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The economic case for addressing the pandemic
Does trying to go back to normal make economic sense?
Welcome to Not a Doctor, the only (free!) newsletter about health and science that talks about sexy public health measures.
I’m Melody Schreiber, a journalist and the editor of What We Didn’t Expect (Nov. 2020). I’m not a doctor, or a scientist, or really an expert of any kind. I just like to ask questions and try to find the answers to them.
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Getting back to normal?
This week, President Trump indicated that he’s considering ending physical distancing* measures throughout the country.
“I would love to have the country opened up and raring to go,” he said yesterday.
His reason? It’s the economy, stupid. Staying at home, out of work, he said, is “not for our country, and we are not built that way.”
Photo: Flickr/Pictures of Money
Putting aside (IMMENSE) moral and ethical reasons to keep millions of people from becoming extremely sick or dying, this plan doesn’t make a lot of economic sense.
“[T]he economy cannot be fixed without solving the pandemic,” Dr. Ezekiel Emanuel at the University of Pennsylvania says.
Emanuel isn’t just saying that because it sure would be nice to vanquish the disease first. As long as there is still a significant risk of getting sick and dying, very few people will want to hang out in restaurants and bars, go on vacation, catch a movie, attend church in person, and go car or house shopping.
At this point, there is no return to normal. It’s not possible.
“Encouraging Americans back to work before the coronavirus is contained will not save the economy from catastrophe,” Jordan Weissmann writes for Slate. “Rather, it will set the country up to limp along, half-functioning as the pandemic spreads further.”
If the Trump administration does lift physical distancing recommendations, those who are able to will continue staying home and self-isolating, because there are still very real threats from the virus.
Those who do return to work are extremely likely to get sick, making them unable to work — and putting a costly strain on the health system, including insurance companies. (Imagine what that would do to premiums!)
And to put it in crude terms: Those who pass away will not return to the workforce.
Yes, there are massive economic disruptions during a pandemic. That is one reason why pandemics are bad — but it’s not the worst one.
In many ways, too, this federal discussion is moot. In places where COVID-19 is already hitting hard, governors and other local leaders are unlikely to lift shelter-in-place orders.
And in places where it’s still spreading, many leaders will continue to use these recommendations to curb the worst effects.
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Addressing the pandemic would create jobs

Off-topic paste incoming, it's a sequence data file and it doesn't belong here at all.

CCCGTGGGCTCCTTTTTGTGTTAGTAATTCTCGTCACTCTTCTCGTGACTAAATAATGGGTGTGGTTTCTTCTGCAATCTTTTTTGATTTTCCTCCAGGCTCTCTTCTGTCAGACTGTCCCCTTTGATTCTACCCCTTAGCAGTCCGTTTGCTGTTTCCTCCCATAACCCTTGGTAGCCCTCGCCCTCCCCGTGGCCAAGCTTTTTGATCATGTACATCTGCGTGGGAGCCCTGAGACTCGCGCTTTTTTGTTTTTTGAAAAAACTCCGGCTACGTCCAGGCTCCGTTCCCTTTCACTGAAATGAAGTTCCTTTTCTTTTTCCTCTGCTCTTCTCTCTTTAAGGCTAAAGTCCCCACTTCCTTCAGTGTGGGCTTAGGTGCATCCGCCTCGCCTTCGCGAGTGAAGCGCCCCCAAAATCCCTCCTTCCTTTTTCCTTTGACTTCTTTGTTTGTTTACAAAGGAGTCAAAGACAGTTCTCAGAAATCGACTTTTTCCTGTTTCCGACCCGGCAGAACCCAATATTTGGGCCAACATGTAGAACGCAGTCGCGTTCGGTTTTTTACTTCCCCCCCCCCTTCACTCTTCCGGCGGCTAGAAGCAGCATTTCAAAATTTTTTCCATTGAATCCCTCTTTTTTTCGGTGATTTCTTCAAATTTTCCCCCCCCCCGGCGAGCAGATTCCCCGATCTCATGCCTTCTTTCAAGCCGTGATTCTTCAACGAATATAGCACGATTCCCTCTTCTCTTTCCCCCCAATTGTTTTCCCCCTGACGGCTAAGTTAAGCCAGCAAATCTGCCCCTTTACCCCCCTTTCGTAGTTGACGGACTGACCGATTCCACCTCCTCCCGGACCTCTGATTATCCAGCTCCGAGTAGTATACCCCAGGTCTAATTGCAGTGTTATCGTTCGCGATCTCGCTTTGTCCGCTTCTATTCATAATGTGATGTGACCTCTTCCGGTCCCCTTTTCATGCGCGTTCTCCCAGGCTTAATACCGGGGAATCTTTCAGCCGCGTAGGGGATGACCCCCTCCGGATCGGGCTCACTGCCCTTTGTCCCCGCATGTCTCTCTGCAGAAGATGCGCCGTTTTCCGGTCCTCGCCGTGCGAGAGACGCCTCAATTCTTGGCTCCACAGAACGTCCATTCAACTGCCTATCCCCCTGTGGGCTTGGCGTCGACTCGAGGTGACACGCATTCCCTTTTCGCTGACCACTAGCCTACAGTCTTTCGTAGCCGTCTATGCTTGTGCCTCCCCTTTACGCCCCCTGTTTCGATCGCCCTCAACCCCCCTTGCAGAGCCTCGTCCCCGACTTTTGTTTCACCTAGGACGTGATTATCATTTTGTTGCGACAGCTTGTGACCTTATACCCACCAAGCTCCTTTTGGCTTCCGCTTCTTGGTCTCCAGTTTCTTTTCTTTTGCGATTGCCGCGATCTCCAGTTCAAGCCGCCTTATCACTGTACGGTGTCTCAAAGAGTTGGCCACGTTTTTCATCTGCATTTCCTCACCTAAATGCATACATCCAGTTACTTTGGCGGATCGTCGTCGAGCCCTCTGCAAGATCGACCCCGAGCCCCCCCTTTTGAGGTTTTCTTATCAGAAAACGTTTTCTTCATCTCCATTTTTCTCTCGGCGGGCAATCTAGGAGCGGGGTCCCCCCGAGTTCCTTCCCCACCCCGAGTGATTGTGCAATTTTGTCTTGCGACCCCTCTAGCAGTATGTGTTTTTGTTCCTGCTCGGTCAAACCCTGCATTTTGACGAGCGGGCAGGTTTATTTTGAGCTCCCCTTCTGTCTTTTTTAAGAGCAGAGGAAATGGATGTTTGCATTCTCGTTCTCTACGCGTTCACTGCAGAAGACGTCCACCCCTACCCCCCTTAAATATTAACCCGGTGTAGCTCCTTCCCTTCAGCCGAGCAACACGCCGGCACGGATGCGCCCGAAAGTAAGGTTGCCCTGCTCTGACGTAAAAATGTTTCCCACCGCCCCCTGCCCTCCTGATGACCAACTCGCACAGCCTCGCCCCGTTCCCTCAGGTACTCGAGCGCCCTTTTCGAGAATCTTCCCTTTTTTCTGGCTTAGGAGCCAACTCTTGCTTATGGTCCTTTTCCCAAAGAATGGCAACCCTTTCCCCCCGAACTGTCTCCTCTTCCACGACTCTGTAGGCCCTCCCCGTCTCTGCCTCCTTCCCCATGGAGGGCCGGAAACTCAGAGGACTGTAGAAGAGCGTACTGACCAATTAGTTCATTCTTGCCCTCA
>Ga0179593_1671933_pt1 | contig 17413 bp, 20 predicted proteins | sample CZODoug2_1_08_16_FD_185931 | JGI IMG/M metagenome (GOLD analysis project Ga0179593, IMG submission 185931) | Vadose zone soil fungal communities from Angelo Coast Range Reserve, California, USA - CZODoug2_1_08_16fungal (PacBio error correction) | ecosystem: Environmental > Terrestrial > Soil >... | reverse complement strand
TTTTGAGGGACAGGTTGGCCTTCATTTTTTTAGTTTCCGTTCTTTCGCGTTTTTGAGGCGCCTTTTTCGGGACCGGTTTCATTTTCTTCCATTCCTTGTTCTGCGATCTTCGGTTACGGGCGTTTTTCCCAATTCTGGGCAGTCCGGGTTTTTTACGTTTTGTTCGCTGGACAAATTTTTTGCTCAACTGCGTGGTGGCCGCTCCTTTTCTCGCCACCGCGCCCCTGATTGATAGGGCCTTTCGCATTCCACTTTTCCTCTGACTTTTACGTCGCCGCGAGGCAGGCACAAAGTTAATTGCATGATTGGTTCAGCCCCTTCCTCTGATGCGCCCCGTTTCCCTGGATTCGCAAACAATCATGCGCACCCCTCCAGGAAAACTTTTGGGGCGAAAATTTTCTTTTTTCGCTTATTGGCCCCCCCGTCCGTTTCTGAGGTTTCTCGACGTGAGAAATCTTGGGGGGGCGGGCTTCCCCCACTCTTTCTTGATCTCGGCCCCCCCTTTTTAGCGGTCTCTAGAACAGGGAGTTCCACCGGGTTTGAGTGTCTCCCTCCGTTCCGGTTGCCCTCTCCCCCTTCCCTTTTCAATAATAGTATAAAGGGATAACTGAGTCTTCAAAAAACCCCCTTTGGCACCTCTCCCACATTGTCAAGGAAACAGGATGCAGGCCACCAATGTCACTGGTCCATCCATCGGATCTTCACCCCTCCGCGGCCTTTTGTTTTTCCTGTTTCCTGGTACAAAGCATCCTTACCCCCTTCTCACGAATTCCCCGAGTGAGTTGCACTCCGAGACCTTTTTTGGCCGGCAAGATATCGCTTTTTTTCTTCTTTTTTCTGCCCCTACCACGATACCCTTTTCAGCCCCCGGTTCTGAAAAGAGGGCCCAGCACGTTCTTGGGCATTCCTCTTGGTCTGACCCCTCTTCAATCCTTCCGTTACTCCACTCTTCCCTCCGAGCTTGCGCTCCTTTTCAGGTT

Health experts and economists alike both agree on one thing: Quick action needs to be taken in order to save this country and its economy.
And the best action during a pandemic: sustained and supported public health measures. (Sexy, I know!)
If the Trump administration wants to rescue the economy as quickly as possible, the best course of action is to stem the tide of the coronavirus.
Many of these measures, in fact, involve creating jobs — employing more public health workers at drive-through testing centers and in hospitals, and more people manufacturing ventilators and personal protective equipment like masks and medical aprons.
New York City, for example, is hiring gig workers to deliver food to those most at risk for this virus — and the city is offering benefits (imagine it!).
Stopping the pandemic will be what resuscitates the economy. Allowing it to continue, more or less unabated, will unleash even more economic devastation.
But there’s some good news: Economic devastation and the loss of life aren’t our only options.
Aggressive government intervention in economic policies — granting paid sick leave and guaranteed income, such as unemployment benefits, for instance — would help keep the economy afloat while allowing physical distancing to continue.
In the meantime, four months after its epidemic began, China is trying to restart its economy without triggering a second wave of the virus. How they do it could be instructive for the rest of the world. But one thing’s clear: they didn’t do it after two weeks.
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physical distancing (also known as social distancing): the efforts you make to keep yourself and others safe during a disease outbreak — for instance, staying six feet apart; not going out to bars, restaurants, stores, and gyms; canceling school; and working from home when possible.
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As always, please leave a comment below or email me with any questions, concerns, feedback, or ideas for pandemic jobs at firstname.lastname@example.org.
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